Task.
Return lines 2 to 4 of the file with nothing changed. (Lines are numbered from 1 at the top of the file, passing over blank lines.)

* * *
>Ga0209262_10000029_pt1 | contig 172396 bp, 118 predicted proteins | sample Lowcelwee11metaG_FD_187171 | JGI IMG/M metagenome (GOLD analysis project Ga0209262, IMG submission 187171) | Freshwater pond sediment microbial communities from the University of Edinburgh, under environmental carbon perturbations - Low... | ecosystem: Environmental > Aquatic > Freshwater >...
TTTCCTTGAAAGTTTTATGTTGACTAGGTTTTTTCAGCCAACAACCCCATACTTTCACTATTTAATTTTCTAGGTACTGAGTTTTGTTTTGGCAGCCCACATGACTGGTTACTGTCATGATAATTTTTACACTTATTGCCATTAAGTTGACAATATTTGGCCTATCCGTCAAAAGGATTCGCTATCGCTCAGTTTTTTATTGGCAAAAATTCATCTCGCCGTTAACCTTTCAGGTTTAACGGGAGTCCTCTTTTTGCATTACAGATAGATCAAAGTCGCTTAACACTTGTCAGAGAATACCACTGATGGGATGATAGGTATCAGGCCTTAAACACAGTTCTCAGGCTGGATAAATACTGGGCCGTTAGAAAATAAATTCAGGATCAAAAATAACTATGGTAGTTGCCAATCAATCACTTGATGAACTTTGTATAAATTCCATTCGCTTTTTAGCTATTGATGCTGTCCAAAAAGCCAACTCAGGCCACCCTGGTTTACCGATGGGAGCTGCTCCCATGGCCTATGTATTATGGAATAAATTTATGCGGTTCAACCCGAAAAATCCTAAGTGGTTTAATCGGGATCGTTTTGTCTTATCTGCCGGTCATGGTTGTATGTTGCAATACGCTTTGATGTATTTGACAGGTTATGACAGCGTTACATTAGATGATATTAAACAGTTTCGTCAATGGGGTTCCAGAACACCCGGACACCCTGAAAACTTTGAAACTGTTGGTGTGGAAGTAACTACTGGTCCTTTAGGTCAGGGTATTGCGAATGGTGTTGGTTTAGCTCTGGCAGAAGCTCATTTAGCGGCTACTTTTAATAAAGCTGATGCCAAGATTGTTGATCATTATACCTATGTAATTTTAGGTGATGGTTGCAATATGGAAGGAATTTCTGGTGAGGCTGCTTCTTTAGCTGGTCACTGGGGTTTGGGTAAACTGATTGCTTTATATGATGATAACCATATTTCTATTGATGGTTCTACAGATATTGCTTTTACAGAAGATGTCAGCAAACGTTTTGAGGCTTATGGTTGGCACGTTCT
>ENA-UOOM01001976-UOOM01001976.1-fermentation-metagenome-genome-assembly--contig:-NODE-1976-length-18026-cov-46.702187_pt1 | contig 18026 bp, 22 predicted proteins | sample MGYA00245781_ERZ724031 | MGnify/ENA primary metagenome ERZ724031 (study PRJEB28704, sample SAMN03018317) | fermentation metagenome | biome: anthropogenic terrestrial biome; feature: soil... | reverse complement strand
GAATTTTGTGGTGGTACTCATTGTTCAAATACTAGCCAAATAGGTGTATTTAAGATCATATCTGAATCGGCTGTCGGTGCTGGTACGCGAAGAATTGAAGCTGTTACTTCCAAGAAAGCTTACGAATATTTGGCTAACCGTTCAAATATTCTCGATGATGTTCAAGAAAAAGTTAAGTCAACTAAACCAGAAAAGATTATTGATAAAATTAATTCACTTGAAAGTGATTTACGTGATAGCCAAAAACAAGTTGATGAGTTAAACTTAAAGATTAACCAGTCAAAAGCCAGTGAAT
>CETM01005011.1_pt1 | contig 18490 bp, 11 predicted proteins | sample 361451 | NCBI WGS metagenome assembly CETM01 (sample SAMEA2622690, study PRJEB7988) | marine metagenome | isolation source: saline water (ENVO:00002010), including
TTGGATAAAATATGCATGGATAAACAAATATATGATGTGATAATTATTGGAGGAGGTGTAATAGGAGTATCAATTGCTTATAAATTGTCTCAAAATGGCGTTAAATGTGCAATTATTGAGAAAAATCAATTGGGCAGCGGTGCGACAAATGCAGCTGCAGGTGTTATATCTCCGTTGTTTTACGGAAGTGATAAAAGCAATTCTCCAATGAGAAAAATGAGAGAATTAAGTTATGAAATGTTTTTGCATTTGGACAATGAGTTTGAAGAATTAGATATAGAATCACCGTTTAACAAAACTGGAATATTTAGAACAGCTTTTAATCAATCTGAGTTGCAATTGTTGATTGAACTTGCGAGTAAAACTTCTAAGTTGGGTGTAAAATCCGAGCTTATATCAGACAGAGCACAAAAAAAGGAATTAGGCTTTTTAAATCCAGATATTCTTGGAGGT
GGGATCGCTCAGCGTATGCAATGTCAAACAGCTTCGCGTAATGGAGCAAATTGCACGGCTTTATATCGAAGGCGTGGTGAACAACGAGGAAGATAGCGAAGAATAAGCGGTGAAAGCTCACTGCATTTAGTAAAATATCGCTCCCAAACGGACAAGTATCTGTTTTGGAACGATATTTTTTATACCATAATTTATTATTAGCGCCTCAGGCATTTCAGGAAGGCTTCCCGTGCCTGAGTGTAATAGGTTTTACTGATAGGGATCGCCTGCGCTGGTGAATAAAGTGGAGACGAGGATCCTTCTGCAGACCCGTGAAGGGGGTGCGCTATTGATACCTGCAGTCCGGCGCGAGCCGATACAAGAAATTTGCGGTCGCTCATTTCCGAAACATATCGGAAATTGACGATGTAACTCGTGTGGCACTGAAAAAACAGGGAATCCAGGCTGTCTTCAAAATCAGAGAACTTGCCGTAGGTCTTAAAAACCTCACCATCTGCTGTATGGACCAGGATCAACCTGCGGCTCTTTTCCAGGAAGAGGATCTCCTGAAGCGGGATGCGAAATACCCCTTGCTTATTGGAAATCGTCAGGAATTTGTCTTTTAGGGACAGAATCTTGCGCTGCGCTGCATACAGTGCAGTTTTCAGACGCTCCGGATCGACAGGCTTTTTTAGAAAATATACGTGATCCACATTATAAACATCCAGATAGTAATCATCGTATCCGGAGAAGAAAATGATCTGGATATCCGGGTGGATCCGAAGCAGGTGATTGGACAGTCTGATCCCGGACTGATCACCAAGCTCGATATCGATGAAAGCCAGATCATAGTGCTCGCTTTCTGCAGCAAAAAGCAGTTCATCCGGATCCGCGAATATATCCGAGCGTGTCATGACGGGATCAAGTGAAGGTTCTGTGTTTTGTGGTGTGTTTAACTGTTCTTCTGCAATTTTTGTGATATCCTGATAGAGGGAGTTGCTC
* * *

TTTCCTTGAAAGTTTTATGTTGACTAGGTTTTTTCAGCCAACAACCCCATACTTTCACTATTTAATTTTCTAGGTACTGAGTTTTGTTTTGGCAGCCCACATGACTGGTTACTGTCATGATAATTTTTACACTTATTGCCATTAAGTTGACAATATTTGGCCTATCCGTCAAAAGGATTCGCTATCGCTCAGTTTTTTATTGGCAAAAATTCATCTCGCCGTTAACCTTTCAGGTTTAACGGGAGTCCTCTTTTTGCATTACAGATAGATCAAAGTCGCTTAACACTTGTCAGAGAATACCACTGATGGGATGATAGGTATCAGGCCTTAAACACAGTTCTCAGGCTGGATAAATACTGGGCCGTTAGAAAATAAATTCAGGATCAAAAATAACTATGGTAGTTGCCAATCAATCACTTGATGAACTTTGTATAAATTCCATTCGCTTTTTAGCTATTGATGCTGTCCAAAAAGCCAACTCAGGCCACCCTGGTTTACCGATGGGAGCTGCTCCCATGGCCTATGTATTATGGAATAAATTTATGCGGTTCAACCCGAAAAATCCTAAGTGGTTTAATCGGGATCGTTTTGTCTTATCTGCCGGTCATGGTTGTATGTTGCAATACGCTTTGATGTATTTGACAGGTTATGACAGCGTTACATTAGATGATATTAAACAGTTTCGTCAATGGGGTTCCAGAACACCCGGACACCCTGAAAACTTTGAAACTGTTGGTGTGGAAGTAACTACTGGTCCTTTAGGTCAGGGTATTGCGAATGGTGTTGGTTTAGCTCTGGCAGAAGCTCATTTAGCGGCTACTTTTAATAAAGCTGATGCCAAGATTGTTGATCATTATACCTATGTAATTTTAGGTGATGGTTGCAATATGGAAGGAATTTCTGGTGAGGCTGCTTCTTTAGCTGGTCACTGGGGTTTGGGTAAACTGATTGCTTTATATGATGATAACCATATTTCTATTGATGGTTCTACAGATATTGCTTTTACAGAAGATGTCAGCAAACGTTTTGAGGCTTATGGTTGGCACGTTCT
>ENA-UOOM01001976-UOOM01001976.1-fermentation-metagenome-genome-assembly--contig:-NODE-1976-length-18026-cov-46.702187_pt1 | contig 18026 bp, 22 predicted proteins | sample MGYA00245781_ERZ724031 | MGnify/ENA primary metagenome ERZ724031 (study PRJEB28704, sample SAMN03018317) | fermentation metagenome | biome: anthropogenic terrestrial biome; feature: soil... | reverse complement strand
GAATTTTGTGGTGGTACTCATTGTTCAAATACTAGCCAAATAGGTGTATTTAAGATCATATCTGAATCGGCTGTCGGTGCTGGTACGCGAAGAATTGAAGCTGTTACTTCCAAGAAAGCTTACGAATATTTGGCTAACCGTTCAAATATTCTCGATGATGTTCAAGAAAAAGTTAAGTCAACTAAACCAGAAAAGATTATTGATAAAATTAATTCACTTGAAAGTGATTTACGTGATAGCCAAAAACAAGTTGATGAGTTAAACTTAAAGATTAACCAGTCAAAAGCCAGTGAAT